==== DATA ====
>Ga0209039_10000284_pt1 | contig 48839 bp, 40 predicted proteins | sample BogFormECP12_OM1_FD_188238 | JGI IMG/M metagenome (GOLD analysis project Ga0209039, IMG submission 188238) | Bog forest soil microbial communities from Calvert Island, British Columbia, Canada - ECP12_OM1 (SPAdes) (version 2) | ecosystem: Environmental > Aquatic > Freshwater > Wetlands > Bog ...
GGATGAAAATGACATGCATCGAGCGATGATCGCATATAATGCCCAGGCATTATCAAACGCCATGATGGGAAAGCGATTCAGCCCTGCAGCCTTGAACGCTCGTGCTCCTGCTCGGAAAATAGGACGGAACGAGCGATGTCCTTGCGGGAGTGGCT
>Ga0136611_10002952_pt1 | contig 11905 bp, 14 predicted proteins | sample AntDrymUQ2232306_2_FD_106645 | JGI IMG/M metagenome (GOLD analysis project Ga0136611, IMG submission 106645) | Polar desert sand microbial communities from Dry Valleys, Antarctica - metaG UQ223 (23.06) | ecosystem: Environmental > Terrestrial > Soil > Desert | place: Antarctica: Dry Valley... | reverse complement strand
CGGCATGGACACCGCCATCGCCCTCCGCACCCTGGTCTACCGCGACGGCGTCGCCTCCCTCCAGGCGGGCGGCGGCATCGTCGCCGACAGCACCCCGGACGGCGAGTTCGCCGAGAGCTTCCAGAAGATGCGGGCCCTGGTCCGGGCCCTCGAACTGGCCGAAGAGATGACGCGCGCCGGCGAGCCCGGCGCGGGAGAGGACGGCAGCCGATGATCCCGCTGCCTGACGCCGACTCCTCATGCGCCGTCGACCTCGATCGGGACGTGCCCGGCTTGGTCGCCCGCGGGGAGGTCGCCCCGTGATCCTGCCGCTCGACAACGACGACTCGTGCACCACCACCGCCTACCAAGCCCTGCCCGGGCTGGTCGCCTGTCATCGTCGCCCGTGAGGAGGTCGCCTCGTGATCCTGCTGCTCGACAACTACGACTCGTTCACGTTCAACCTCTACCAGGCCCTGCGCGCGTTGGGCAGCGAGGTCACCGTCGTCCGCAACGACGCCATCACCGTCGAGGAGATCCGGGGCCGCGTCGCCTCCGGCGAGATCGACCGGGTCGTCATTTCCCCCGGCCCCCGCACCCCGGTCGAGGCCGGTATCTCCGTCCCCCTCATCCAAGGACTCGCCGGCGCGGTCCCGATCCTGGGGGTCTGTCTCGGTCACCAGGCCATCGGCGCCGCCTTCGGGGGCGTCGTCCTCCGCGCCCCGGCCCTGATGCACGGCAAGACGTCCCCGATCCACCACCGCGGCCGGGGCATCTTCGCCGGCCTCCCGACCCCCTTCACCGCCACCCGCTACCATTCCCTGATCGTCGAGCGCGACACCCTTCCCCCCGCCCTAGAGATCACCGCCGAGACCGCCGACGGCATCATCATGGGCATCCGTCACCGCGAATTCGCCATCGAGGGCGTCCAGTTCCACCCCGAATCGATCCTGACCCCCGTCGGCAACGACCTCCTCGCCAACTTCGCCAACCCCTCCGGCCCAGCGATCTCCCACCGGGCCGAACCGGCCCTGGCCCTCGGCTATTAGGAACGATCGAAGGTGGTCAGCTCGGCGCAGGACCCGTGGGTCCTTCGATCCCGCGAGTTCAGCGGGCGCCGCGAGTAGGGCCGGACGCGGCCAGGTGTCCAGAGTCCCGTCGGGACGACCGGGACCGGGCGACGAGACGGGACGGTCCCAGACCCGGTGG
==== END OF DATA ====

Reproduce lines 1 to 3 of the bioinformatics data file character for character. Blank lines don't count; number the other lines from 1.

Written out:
>Ga0209039_10000284_pt1 | contig 48839 bp, 40 predicted proteins | sample BogFormECP12_OM1_FD_188238 | JGI IMG/M metagenome (GOLD analysis project Ga0209039, IMG submission 188238) | Bog forest soil microbial communities from Calvert Island, British Columbia, Canada - ECP12_OM1 (SPAdes) (version 2) | ecosystem: Environmental > Aquatic > Freshwater > Wetlands > Bog ...
GGATGAAAATGACATGCATCGAGCGATGATCGCATATAATGCCCAGGCATTATCAAACGCCATGATGGGAAAGCGATTCAGCCCTGCAGCCTTGAACGCTCGTGCTCCTGCTCGGAAAATAGGACGGAACGAGCGATGTCCTTGCGGGAGTGGCT
>Ga0136611_10002952_pt1 | contig 11905 bp, 14 predicted proteins | sample AntDrymUQ2232306_2_FD_106645 | JGI IMG/M metagenome (GOLD analysis project Ga0136611, IMG submission 106645) | Polar desert sand microbial communities from Dry Valleys, Antarctica - metaG UQ223 (23.06) | ecosystem: Environmental > Terrestrial > Soil > Desert | place: Antarctica: Dry Valley... | reverse complement strand